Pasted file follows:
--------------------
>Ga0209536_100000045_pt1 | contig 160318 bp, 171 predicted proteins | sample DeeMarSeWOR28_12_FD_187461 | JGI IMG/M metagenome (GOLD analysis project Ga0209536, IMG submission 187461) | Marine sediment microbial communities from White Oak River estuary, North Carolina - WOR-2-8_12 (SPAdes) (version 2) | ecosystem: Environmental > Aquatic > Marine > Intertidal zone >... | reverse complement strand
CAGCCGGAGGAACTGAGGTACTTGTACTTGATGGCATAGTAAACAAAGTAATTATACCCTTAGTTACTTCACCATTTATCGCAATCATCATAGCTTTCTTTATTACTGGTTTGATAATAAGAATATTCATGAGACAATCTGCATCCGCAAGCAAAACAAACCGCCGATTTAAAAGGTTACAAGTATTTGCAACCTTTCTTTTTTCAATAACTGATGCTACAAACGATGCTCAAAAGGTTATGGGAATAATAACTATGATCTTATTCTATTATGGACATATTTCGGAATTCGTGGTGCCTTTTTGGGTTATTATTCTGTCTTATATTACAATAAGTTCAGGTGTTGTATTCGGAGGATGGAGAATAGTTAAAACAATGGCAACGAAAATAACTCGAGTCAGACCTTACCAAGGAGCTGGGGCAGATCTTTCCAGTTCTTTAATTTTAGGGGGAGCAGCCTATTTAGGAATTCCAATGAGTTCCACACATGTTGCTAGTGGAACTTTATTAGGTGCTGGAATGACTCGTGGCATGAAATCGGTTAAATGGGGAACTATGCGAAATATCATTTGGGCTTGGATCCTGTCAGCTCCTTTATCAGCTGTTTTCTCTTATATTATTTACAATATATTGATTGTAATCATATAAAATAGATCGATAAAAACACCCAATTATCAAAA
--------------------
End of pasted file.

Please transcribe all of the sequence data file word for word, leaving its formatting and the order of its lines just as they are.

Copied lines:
>Ga0209536_100000045_pt1 | contig 160318 bp, 171 predicted proteins | sample DeeMarSeWOR28_12_FD_187461 | JGI IMG/M metagenome (GOLD analysis project Ga0209536, IMG submission 187461) | Marine sediment microbial communities from White Oak River estuary, North Carolina - WOR-2-8_12 (SPAdes) (version 2) | ecosystem: Environmental > Aquatic > Marine > Intertidal zone >... | reverse complement strand
CAGCCGGAGGAACTGAGGTACTTGTACTTGATGGCATAGTAAACAAAGTAATTATACCCTTAGTTACTTCACCATTTATCGCAATCATCATAGCTTTCTTTATTACTGGTTTGATAATAAGAATATTCATGAGACAATCTGCATCCGCAAGCAAAACAAACCGCCGATTTAAAAGGTTACAAGTATTTGCAACCTTTCTTTTTTCAATAACTGATGCTACAAACGATGCTCAAAAGGTTATGGGAATAATAACTATGATCTTATTCTATTATGGACATATTTCGGAATTCGTGGTGCCTTTTTGGGTTATTATTCTGTCTTATATTACAATAAGTTCAGGTGTTGTATTCGGAGGATGGAGAATAGTTAAAACAATGGCAACGAAAATAACTCGAGTCAGACCTTACCAAGGAGCTGGGGCAGATCTTTCCAGTTCTTTAATTTTAGGGGGAGCAGCCTATTTAGGAATTCCAATGAGTTCCACACATGTTGCTAGTGGAACTTTATTAGGTGCTGGAATGACTCGTGGCATGAAATCGGTTAAATGGGGAACTATGCGAAATATCATTTGGGCTTGGATCCTGTCAGCTCCTTTATCAGCTGTTTTCTCTTATATTATTTACAATATATTGATTGTAATCATATAAAATAGATCGATAAAAACACCCAATTATCAAAA